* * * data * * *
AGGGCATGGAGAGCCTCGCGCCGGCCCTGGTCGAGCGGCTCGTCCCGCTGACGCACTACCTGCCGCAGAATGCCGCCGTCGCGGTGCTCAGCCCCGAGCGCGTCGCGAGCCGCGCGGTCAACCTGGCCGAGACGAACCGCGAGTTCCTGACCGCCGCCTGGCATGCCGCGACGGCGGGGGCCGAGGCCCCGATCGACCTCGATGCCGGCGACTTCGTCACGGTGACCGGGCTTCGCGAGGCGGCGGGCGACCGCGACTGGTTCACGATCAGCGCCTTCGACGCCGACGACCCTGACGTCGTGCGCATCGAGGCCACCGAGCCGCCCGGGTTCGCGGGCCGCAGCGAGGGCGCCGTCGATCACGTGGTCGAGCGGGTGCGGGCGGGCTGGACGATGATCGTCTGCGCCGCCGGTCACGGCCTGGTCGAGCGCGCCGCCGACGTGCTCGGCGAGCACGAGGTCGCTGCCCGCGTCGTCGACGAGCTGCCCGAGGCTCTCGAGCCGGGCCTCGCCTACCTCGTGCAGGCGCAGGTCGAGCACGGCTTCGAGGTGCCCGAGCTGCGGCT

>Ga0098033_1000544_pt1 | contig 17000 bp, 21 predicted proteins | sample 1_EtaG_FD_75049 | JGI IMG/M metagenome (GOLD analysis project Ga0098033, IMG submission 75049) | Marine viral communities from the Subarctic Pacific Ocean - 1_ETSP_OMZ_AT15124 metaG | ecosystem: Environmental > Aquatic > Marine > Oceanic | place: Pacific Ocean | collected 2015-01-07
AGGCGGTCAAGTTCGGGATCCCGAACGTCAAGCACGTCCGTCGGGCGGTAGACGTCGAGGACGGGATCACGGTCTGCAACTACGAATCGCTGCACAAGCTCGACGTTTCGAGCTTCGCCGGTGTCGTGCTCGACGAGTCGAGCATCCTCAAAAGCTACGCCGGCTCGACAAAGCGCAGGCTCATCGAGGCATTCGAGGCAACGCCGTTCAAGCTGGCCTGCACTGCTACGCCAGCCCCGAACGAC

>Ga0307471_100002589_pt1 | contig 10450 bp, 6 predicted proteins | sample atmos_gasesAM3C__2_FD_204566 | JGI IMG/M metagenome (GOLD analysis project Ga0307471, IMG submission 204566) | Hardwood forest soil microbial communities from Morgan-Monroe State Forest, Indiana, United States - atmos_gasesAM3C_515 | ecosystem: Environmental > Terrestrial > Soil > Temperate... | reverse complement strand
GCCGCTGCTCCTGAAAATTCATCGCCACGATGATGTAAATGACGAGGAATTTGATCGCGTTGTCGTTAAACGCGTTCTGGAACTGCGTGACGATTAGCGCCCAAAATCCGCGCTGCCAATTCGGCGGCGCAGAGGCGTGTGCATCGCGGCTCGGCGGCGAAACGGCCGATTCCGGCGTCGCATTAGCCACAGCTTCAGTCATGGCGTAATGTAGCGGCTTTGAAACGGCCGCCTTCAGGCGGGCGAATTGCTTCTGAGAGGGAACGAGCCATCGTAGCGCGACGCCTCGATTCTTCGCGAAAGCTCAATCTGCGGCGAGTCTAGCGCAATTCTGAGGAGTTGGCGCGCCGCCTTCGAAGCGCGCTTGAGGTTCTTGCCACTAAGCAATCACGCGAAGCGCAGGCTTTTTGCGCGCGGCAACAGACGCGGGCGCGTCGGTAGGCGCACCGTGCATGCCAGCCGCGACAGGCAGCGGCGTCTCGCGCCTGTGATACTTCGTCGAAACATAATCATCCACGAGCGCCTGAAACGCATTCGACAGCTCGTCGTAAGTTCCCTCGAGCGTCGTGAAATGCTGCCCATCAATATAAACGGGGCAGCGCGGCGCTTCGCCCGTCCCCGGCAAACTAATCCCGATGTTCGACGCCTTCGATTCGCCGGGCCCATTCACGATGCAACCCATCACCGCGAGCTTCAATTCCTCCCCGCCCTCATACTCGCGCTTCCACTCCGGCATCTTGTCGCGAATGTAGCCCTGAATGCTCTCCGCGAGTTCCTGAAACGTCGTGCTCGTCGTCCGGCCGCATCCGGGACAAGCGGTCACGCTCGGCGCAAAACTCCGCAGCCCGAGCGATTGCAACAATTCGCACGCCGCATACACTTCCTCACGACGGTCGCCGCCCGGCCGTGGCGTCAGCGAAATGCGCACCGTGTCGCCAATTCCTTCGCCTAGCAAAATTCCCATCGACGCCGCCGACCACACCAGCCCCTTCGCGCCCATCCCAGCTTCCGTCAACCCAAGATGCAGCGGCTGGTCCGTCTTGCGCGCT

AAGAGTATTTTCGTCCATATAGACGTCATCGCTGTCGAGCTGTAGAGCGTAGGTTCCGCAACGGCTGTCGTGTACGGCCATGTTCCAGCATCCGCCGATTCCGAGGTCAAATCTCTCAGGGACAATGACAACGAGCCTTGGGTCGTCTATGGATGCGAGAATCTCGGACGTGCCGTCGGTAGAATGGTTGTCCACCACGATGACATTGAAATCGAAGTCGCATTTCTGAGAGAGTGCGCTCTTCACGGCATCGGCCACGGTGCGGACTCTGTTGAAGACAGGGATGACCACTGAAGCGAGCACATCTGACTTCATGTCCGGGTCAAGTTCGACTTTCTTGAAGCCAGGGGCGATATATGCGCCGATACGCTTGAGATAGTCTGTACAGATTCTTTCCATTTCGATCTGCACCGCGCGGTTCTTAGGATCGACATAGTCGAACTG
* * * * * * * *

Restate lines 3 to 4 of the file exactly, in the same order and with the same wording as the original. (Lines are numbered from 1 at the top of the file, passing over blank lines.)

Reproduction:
AGGCGGTCAAGTTCGGGATCCCGAACGTCAAGCACGTCCGTCGGGCGGTAGACGTCGAGGACGGGATCACGGTCTGCAACTACGAATCGCTGCACAAGCTCGACGTTTCGAGCTTCGCCGGTGTCGTGCTCGACGAGTCGAGCATCCTCAAAAGCTACGCCGGCTCGACAAAGCGCAGGCTCATCGAGGCATTCGAGGCAACGCCGTTCAAGCTGGCCTGCACTGCTACGCCAGCCCCGAACGAC

>Ga0307471_100002589_pt1 | contig 10450 bp, 6 predicted proteins | sample atmos_gasesAM3C__2_FD_204566 | JGI IMG/M metagenome (GOLD analysis project Ga0307471, IMG submission 204566) | Hardwood forest soil microbial communities from Morgan-Monroe State Forest, Indiana, United States - atmos_gasesAM3C_515 | ecosystem: Environmental > Terrestrial > Soil > Temperate... | reverse complement strand